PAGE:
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13 Things Your Eye Doctor Won't Tell You


1st Jan 2015 Health Conditions

13 Things Your Eye Doctor Won't Tell You

Planning a trip to the opticians? Here are 13 things eye doctor won't tell you, but fortunately we will.

1. Never use tissues or toilet paper to clean your eyeglasses

Paper is made of wood, and it will scratch your lenses. I like to use my tie because it's silk and really smooth.

2. Polarised sunglasses are great at reducing glare 

but they can make it difficult to see the LCD on your cell phone or navigation system. It's harder to see an ATM screen when you've got polarised sunglasses on, too.

3. Life doesn't go on as normal after I dilate your eyes 

It'll be two or three hours before you can do anything that requires concentrated visual attention.

4. You wear your sunglasses only when it's sunny?

That's like saying “I only smoke sometimes.” Most people know that UV radiation can damage skin, but they don't realise it's also bad for eyes. Wear sunglasses big enough to block the light from above and below—they should have thick sides or wrap around.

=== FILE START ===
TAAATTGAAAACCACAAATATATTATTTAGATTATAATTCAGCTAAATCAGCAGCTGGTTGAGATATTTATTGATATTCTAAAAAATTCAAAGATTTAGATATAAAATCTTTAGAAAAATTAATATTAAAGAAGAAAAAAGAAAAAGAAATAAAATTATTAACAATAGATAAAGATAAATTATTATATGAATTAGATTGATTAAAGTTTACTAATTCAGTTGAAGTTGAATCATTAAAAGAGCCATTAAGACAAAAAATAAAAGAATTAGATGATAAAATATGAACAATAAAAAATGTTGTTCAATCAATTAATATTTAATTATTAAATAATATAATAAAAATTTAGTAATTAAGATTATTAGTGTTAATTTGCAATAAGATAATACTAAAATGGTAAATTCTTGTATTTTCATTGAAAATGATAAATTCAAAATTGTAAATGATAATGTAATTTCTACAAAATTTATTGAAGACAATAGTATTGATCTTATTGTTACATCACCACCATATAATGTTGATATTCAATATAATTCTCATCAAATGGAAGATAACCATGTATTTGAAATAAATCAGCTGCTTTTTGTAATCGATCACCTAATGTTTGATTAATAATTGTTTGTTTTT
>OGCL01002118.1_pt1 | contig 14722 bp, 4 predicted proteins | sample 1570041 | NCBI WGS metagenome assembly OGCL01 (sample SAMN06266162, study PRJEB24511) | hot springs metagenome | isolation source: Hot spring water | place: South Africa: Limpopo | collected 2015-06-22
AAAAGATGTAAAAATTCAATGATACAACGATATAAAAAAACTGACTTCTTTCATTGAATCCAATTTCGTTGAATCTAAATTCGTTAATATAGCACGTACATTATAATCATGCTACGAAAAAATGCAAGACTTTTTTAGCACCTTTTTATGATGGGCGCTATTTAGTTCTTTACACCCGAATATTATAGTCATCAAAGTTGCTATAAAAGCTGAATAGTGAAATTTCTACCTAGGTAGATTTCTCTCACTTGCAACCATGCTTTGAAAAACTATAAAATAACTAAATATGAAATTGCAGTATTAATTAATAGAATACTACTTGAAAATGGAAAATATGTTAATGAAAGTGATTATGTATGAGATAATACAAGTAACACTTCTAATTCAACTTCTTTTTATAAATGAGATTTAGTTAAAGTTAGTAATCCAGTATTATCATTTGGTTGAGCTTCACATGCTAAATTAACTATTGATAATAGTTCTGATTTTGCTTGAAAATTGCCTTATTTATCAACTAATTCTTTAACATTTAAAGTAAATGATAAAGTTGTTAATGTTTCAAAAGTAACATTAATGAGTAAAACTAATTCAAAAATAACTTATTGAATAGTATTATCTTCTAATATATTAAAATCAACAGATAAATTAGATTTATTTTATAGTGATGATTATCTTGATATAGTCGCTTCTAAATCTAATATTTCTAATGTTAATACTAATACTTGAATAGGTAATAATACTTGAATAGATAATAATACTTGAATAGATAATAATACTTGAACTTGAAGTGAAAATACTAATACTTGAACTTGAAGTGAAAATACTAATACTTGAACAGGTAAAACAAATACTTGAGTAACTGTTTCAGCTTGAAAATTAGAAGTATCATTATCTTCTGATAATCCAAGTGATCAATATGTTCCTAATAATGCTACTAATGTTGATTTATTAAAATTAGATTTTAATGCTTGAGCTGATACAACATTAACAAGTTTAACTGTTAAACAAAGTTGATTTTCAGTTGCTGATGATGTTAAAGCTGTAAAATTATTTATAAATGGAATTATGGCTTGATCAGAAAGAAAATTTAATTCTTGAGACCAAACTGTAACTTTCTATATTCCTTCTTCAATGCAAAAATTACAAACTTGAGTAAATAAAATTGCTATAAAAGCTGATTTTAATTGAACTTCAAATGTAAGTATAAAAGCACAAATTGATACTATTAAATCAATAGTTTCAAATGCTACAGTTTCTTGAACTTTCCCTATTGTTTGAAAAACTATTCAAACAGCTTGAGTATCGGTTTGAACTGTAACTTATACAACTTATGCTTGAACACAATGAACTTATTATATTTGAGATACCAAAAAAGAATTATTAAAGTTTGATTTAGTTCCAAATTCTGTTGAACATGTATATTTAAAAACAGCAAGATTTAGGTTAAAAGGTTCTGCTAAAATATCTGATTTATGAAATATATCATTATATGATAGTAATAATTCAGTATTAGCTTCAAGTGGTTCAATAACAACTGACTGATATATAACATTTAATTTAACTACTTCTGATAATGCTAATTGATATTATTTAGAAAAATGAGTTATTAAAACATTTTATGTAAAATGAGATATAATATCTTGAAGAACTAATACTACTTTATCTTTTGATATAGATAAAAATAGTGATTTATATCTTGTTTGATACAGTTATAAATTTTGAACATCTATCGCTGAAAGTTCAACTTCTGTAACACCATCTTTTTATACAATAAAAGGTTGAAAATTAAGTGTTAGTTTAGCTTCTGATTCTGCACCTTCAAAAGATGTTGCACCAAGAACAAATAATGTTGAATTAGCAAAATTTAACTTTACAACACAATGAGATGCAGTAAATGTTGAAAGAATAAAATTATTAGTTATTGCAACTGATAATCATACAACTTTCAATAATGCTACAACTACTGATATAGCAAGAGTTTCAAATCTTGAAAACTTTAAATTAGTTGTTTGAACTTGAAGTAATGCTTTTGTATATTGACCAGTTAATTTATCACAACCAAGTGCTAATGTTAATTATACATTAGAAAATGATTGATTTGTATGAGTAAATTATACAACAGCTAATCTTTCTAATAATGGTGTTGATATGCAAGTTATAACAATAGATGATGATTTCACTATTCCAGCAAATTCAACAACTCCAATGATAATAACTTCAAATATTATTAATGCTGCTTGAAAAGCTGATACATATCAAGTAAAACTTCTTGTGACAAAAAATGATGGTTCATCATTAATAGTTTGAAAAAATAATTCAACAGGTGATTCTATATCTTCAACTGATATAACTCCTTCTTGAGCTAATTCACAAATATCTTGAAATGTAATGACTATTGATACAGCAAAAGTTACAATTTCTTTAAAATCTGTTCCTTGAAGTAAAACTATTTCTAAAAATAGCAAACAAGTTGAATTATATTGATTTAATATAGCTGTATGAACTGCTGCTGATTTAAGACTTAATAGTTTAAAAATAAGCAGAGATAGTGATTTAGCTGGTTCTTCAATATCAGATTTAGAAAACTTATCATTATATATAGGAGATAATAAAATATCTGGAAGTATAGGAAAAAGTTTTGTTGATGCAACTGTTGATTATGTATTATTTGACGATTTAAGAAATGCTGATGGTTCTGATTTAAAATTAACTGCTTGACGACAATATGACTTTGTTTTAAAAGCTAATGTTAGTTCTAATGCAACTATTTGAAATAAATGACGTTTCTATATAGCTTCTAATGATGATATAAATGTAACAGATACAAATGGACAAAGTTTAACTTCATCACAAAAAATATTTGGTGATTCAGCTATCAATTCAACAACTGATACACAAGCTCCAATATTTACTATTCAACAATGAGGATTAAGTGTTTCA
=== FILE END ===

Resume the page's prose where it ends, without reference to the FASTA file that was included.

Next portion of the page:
5. Eyedrops (any kind)... 

...sting less if you keep them in the refrigerator

6. Some doctors pressure patients to have cataract surgery right away 

But if it creates financial problems for you, there's usually no harm in waiting. Cataracts rarely hurt you—they just make it hard to see, like looking out of a dirty window.

7. Reading in dim light won't hurt your eyes 

But you might get a headache.

8. Take extended-wear contacts out before bed 

Your chance of infection is 10 to 15 times greater if you sleep in them.

9. Don't grab just any old bottle of eyedrops...

...out of your medicine cabinet when a new problem comes up. If you have an infection, steroid drops might make the redness look better, but the infection could get worse. I've had to remove people's eyes because of that!

10. Pinkeye isn't always benign

A number of patients end up with light sensitivity and even vision loss. But many physicians treat it with antibiotics that won't help if the cause is a virus. We do a rapid test for adenovirus—if that's what you have, we treat it very differently than if your pinkeye is bacterial.

11. No, it's not OK to wait for symptoms to appear 

Some blinding eye diseases have few warning signs. A yearly exam is the only way to catch things early.

12. If you're over 60, considering laser eye surgery... 

...and at risk of developing cataracts, wait until you develop one. Then we can fix your vision as part of the cataract surgery and your insurance may pay for it.

13. If you wear contacts... 

...ask for UV coating.